Early life and the Tree of Life
Up until 1990 all organisms were classified as prokaryotes or eukaryotes. The former have no central nucleus, but instead the DNA is free-floating, while in the latter DNA is contained in a nucleus. All bacteria are prokaryotes and the more familiar complex organisms are eucaryotes.
Late in the 1970s, discoveries at hot ocean vents and in the extreme environments of Yellowstone National Park in the US, showed life not only can survive in extreme conditions, but thrives in them. Extremophiles – as they collectively came to be termed – are all single celled and prokaryotes, so were classed as bacteria.
In 1990 Carl Woese at the University of Illinois proposed a third branch called archaea because of their genetic differences to bacteria – they are closer to the genetic make-up of eukaryotes than to bacteria. Most have not been cultured in a laboratory.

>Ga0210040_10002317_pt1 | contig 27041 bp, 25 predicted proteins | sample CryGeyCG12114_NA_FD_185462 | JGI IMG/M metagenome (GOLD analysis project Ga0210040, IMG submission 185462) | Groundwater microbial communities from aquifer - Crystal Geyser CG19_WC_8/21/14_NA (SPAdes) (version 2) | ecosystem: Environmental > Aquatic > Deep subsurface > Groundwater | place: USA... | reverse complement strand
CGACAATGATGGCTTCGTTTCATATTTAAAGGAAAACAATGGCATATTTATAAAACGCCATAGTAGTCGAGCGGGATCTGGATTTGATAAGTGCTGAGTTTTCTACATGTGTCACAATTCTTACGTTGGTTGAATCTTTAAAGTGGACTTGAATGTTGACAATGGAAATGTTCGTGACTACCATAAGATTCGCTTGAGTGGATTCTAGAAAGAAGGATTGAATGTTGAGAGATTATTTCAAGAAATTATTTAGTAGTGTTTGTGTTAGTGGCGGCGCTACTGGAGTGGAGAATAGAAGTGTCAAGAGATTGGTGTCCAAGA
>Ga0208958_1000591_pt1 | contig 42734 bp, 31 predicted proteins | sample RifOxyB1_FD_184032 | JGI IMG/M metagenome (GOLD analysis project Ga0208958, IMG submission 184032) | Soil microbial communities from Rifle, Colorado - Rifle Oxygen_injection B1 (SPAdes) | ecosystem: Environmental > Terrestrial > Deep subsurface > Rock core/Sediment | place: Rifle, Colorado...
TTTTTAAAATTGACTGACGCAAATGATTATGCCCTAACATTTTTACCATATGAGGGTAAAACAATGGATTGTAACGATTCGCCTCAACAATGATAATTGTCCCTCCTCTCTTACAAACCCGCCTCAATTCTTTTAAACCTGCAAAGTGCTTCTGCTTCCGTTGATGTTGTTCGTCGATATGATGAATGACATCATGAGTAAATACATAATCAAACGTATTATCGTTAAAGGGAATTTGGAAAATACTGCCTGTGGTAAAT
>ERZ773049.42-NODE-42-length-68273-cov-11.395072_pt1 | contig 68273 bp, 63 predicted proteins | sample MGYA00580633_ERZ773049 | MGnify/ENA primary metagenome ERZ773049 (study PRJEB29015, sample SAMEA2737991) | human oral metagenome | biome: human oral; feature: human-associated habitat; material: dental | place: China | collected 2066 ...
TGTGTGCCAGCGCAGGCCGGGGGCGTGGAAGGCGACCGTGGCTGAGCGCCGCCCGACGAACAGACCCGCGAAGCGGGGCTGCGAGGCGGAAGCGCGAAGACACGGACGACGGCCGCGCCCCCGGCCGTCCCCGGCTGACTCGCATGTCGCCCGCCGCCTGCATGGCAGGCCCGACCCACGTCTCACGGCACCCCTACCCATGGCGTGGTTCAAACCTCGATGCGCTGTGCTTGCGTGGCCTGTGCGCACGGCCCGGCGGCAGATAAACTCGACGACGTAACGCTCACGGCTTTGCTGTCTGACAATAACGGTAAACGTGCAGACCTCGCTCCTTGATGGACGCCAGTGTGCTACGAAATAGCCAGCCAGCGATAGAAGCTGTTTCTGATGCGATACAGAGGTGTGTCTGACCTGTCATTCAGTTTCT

The Tree of Life is characterised in different ways showing their relatedness to each other, the three branches meeting at what is known as LUCA, the Last Universal Common Ancestor. Organisms near the root of the Tree of Life are hyperthermophilic (heat-loving). The microbes that probably made the stromatolite structures in the ancient Pilbara are likely to have been anaerobic (oxygen hating) extremophiles due to the extreme conditions that must have existed on a world that would have been very alien to the one we know today.
Walter, M.R. (1999) The Search for Life on Mars, Allen & Unwin, Australia
Dyer, B.D. (2003) A Field Guide to Bacteria, Cornell University Press
Web link: NASA Astrobiology Institute